Authored by Matt Taibbi
As excerpted from “If it’s Not “Cancel Culture,” What Kind of Culture is it?“
Any attempt to build bridges between the two mindsets falls apart, often spectacularly, as we saw this week in an online fight over free speech that could not possibly have been more comic in its unraveling.
A group of high-profile writers and thinkers, including Pinker, Noam Chomsky, Wynton Marsalis, Salman Rushdie, Gloria Steinem and Anne Appelbaum, signed a letter in Harper’scalling for an end to callouts and cancelations.
“We refuse any false choice between justice and freedom,” the authors wrote, adding, “We need to preserve the possibility of good-faith disagreement without dire professional consequences.”
This Hallmark-card-level inoffensive sentiment naturally inspired peals of outrage across the Internet, mainly directed at a handful of signatories deemed hypocrites for having called for the firings of various persons before.
Then a few signatories withdrew their names when they found out that they would be sharing space on the letterhead with people they disliked.
“I thought I was endorsing a well meaning, if vague, message against internet shaming. I did know Chomsky, Steinem, and Atwood were in, and I thought, good company,” tweeted Jennifer Finney Boylan, adding, “The consequences are mine to bear. I am so sorry.”
Translation: I had no idea my group statement against intellectual monoculture would be signed by people with different views!
In the predictable next development – no dialogue between American intellectuals is complete these days without someone complaining to the boss – Vox writer Emily VanDerWerff declared herself literally threatened by co-worker Matt Yglesias’s decision to sign the statement. The public as well as Vox editors were told:
The letter, signed as it is by several prominent anti-trans voices and containing as many dog whistles towards anti-trans positions as it does, ideally would not have been signed by anybody at Vox… His signature on the letter makes me feel less safe.
Naturally, this declaration impelled Vox co-founder Ezra Klein to take VanDerWerff’s side and publicly denounce the Harper’s letter as a status-defending con.
“A lot of debates that sell themselves as being about free speech are actually about power,” tweeted Klein, clearly referencing his old pal Yglesias. “And there’s a lot of power in being able to claim, and hold, the mantle of free speech defender.”
This Marxian denunciation of the defense of free speech as cynical capitalist ruse was brought to you by the same Ezra Klein who once worked with Yglesias to help Vox raise $300 million. This was just one of many weirdly petty storylines. Writer Thomas Chatterton Williams, who organized the letter, found himself described as a “mixed race man heavily invested in respectability politics,” once he defended the letter, one of many transparent insults directed toward the letter’s nonwhite signatories by ostensible antiracist voices.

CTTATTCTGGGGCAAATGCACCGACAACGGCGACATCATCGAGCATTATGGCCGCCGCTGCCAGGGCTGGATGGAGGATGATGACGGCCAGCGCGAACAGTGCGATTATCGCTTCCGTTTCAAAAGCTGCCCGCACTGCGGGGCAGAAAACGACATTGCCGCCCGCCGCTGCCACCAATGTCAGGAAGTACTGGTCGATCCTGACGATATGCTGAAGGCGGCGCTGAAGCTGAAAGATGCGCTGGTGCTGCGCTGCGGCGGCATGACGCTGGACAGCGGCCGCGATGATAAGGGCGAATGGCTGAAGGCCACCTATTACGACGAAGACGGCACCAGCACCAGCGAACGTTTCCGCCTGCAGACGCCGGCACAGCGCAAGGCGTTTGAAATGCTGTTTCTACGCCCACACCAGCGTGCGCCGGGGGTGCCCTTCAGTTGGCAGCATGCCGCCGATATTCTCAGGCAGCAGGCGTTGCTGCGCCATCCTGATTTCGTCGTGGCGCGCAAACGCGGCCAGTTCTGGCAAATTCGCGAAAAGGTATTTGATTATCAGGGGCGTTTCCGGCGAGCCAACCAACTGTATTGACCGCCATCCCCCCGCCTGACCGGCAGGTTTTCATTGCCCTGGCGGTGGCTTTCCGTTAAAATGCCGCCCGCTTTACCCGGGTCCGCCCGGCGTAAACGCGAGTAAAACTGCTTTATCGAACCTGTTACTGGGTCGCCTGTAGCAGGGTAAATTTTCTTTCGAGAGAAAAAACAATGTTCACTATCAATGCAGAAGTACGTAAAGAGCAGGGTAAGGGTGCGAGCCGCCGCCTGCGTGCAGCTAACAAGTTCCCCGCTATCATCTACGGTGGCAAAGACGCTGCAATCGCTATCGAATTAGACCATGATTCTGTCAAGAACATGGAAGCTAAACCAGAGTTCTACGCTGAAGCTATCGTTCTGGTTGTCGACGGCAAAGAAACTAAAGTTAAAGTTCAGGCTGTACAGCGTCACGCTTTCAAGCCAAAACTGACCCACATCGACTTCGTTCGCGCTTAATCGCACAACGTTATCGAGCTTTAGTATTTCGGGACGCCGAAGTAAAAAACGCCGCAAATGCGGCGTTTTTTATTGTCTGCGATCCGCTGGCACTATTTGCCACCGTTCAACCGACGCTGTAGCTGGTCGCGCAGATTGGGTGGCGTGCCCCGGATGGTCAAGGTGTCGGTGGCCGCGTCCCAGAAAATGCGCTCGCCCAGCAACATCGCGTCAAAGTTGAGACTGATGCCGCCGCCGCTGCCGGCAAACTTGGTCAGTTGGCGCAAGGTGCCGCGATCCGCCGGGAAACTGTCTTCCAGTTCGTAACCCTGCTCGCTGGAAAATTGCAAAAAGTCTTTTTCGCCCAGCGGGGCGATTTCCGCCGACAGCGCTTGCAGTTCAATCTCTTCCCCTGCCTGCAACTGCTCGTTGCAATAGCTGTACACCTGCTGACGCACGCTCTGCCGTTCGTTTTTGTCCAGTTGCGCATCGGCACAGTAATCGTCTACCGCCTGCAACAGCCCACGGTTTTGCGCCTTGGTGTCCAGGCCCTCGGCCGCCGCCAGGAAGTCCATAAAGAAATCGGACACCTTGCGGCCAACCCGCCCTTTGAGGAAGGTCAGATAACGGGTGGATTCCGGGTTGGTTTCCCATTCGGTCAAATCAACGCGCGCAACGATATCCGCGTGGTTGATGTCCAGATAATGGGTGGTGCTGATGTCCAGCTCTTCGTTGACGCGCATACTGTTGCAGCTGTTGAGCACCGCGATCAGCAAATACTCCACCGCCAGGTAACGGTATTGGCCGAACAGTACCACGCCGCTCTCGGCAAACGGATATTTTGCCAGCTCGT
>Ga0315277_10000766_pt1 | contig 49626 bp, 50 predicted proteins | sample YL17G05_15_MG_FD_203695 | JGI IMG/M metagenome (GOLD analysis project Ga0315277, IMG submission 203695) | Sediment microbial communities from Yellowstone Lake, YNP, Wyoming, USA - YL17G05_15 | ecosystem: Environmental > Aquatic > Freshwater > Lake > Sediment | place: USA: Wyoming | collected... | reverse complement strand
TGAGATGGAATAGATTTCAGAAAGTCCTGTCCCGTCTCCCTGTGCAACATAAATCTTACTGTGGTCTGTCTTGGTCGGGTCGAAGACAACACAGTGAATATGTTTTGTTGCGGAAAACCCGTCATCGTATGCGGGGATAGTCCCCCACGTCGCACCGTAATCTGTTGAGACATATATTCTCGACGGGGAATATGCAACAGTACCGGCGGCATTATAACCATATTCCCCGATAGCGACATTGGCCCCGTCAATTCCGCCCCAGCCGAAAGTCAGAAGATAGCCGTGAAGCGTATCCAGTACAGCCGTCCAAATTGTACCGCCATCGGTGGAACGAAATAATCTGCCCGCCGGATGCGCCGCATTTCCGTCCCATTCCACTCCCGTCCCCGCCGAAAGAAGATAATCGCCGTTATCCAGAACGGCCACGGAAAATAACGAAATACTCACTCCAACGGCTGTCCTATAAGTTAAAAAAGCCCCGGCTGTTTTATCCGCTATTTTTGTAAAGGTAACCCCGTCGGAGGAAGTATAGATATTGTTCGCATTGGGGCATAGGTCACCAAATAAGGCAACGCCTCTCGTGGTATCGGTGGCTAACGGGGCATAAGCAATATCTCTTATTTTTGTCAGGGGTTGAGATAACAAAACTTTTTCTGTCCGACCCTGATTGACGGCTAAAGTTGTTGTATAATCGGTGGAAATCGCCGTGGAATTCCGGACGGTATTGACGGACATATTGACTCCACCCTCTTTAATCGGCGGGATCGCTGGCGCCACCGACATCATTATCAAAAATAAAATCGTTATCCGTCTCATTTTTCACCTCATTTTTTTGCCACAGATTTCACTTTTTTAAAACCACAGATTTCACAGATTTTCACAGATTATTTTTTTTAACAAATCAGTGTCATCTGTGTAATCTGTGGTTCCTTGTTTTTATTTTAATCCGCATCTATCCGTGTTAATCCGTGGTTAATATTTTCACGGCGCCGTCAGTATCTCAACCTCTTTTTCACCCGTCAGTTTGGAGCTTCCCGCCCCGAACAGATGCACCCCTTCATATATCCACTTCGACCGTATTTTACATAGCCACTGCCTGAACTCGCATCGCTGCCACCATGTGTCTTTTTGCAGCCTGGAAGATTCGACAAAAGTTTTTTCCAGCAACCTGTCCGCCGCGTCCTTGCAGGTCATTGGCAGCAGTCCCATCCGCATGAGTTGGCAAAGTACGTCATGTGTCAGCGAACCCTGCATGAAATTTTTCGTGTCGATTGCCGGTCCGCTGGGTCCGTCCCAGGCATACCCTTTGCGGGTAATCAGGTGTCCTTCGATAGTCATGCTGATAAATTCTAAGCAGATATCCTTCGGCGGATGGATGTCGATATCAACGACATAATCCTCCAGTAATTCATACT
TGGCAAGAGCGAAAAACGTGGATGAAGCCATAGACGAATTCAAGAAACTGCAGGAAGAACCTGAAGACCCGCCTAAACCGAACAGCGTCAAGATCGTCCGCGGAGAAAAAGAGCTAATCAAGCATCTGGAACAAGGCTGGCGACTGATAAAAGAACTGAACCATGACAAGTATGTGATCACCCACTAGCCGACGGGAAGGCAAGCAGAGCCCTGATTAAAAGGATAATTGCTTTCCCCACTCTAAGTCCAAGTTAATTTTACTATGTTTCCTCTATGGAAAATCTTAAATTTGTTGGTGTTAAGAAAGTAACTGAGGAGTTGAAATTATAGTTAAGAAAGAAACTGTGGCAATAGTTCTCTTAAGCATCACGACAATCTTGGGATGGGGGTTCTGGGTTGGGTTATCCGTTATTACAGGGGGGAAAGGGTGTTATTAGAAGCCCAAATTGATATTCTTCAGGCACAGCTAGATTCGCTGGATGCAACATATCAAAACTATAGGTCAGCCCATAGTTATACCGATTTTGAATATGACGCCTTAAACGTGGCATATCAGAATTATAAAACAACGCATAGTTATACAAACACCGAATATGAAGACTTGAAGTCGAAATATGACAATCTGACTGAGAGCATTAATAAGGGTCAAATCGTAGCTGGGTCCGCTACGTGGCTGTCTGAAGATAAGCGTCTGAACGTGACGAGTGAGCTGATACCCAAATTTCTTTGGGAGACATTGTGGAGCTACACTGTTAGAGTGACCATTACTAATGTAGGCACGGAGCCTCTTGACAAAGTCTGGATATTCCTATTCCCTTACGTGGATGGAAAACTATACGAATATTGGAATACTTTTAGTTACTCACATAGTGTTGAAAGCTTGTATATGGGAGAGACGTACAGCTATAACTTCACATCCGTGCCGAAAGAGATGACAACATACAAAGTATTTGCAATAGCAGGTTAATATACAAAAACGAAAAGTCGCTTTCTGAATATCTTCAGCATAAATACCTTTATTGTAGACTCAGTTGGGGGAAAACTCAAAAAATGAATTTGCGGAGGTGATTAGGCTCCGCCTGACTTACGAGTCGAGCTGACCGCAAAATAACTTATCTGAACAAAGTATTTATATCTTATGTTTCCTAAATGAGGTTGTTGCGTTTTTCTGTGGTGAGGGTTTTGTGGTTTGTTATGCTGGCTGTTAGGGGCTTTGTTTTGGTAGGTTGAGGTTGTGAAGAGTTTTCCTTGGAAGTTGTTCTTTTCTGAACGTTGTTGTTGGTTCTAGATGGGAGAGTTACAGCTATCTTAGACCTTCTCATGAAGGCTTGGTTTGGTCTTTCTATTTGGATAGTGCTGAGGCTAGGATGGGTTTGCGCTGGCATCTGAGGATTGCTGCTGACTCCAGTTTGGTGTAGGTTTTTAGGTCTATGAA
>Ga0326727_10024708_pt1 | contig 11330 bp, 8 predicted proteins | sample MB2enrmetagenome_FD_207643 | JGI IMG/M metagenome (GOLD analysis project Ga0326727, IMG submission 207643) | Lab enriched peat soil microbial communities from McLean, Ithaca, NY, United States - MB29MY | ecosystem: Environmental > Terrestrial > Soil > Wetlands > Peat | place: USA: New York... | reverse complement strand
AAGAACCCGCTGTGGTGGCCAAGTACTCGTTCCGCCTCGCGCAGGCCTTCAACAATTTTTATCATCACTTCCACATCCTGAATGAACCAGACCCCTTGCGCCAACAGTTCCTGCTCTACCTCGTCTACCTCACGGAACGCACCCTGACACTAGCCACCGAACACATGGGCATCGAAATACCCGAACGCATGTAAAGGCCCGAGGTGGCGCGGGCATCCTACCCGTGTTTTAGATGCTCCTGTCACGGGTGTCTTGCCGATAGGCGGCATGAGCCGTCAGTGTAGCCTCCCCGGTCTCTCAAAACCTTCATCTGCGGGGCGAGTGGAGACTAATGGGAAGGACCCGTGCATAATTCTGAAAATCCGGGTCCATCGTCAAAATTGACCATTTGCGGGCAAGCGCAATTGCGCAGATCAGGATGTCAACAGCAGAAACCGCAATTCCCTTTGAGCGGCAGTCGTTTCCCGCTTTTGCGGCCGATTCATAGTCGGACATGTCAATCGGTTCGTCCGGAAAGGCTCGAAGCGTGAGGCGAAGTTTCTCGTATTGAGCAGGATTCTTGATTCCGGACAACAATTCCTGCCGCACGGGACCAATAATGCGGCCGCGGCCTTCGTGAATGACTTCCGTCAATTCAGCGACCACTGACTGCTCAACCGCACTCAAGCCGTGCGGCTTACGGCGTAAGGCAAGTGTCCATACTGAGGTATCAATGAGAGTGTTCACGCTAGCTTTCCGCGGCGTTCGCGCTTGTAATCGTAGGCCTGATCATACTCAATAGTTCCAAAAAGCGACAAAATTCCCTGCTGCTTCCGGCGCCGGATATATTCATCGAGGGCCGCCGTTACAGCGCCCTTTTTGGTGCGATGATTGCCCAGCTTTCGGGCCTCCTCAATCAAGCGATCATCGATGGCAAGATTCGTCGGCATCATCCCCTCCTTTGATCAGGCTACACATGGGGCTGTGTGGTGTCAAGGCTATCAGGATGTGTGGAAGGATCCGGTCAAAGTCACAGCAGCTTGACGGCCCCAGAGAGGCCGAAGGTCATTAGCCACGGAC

This being America in the Trump era, where the only art form to enjoy wide acceptance is the verbose monograph written in condemnation of the obvious, the Harper’s fiasco inspired multiple entries in the vast literature decrying the rumored existence of “cancel culture.” The two most common themes of such essays are a) the illiberal left is a Trumpian myth, and b) if the illiberal left does exist, it’s a good thing because all of those people they’re smearing/getting fired deserved it.
In this conception there’s nothing to worry about when a Dean of Nursing at the University of Massachusetts-Lowell is dismissed for writing “Black Lives Matter, but also, everyone’s life matters” in an email, or when an Indiana University Medical School professor has to apologize for asking students how they would treat a patient who says ‘I can’t breathe!’ in a clinical setting, or when someone is fired for retweeting a study suggesting nonviolent protest is effective. The people affected are always eventually judged to be “bad,” or to have promoted “bad research,” or guilty of making “bad arguments,” etc.
In this case, Current Affairs hastened to remind us that the people signing the Harper’s letter were many varieties of bad! They included Questioners of Politically Correct Culture like “Pinker, Jesse Singal, Zaid Jilani, John McWhorter, Nicholas A. Christakis, Caitlin Flanagan, Jonathan Haidt, and Bari Weiss,” as well as “chess champion and proponent of the bizarre conspiracy theory that the Middle Ages did not happen, Garry Kasparov,” and “right wing blowhards known for being wrong about everything” in David Frum and Francis Fukuyama, as well as – this is my favorite line – “problematic novelists Martin Amis, Salman Rushdie, and J.K. Rowling.”
Where on the irony-o-meter does one rate an essay that decries the “right-wing myth” of cancel culture by mass-denouncing a gymnasium full of intellectuals as problematic?
Continued reading on Matt Taibbi’s Substack